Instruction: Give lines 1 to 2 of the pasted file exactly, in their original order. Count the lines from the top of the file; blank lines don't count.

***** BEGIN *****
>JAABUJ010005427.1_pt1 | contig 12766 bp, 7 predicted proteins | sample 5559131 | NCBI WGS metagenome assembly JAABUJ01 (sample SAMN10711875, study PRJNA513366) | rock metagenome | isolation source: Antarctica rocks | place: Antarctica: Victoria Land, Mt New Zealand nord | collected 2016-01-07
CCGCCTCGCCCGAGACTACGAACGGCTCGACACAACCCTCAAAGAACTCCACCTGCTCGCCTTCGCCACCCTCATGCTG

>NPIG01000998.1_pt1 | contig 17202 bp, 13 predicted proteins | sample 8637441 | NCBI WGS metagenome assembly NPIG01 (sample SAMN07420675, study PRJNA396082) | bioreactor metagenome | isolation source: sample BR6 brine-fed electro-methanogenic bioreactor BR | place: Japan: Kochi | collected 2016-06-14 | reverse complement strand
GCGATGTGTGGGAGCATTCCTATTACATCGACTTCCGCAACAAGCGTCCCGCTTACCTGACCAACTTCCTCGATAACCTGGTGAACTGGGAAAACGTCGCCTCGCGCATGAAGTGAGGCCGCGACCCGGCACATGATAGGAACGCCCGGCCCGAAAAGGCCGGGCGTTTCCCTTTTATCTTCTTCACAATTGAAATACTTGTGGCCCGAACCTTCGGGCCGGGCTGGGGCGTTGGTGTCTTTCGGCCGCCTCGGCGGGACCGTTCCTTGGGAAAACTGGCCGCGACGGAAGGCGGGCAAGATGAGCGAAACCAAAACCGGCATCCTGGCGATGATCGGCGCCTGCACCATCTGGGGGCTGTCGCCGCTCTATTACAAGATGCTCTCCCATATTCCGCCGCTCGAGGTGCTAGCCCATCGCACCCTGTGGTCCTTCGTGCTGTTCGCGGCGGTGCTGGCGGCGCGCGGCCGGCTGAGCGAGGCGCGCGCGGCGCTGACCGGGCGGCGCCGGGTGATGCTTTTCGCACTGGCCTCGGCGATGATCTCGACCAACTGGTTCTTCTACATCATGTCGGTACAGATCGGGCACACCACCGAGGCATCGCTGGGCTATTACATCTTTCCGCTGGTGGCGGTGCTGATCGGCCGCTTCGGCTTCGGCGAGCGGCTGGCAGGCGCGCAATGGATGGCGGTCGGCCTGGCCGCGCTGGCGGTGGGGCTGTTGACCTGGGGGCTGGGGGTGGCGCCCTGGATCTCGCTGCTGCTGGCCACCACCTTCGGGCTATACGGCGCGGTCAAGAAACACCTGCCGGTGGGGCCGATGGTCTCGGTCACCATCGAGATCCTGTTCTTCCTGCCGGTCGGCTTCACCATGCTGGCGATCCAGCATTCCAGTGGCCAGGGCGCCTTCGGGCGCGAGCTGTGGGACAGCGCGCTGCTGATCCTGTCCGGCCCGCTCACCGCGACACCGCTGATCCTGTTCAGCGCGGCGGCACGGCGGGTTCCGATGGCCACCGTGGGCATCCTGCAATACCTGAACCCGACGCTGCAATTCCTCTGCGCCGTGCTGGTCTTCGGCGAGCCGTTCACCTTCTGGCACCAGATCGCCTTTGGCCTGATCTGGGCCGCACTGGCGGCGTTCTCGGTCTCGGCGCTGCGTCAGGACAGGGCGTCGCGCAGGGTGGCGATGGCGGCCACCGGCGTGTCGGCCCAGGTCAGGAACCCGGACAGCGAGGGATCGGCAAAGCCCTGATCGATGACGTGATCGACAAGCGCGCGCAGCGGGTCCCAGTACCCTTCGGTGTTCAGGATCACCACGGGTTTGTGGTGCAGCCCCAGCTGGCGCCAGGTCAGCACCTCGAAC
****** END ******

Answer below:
>JAABUJ010005427.1_pt1 | contig 12766 bp, 7 predicted proteins | sample 5559131 | NCBI WGS metagenome assembly JAABUJ01 (sample SAMN10711875, study PRJNA513366) | rock metagenome | isolation source: Antarctica rocks | place: Antarctica: Victoria Land, Mt New Zealand nord | collected 2016-01-07
CCGCCTCGCCCGAGACTACGAACGGCTCGACACAACCCTCAAAGAACTCCACCTGCTCGCCTTCGCCACCCTCATGCTG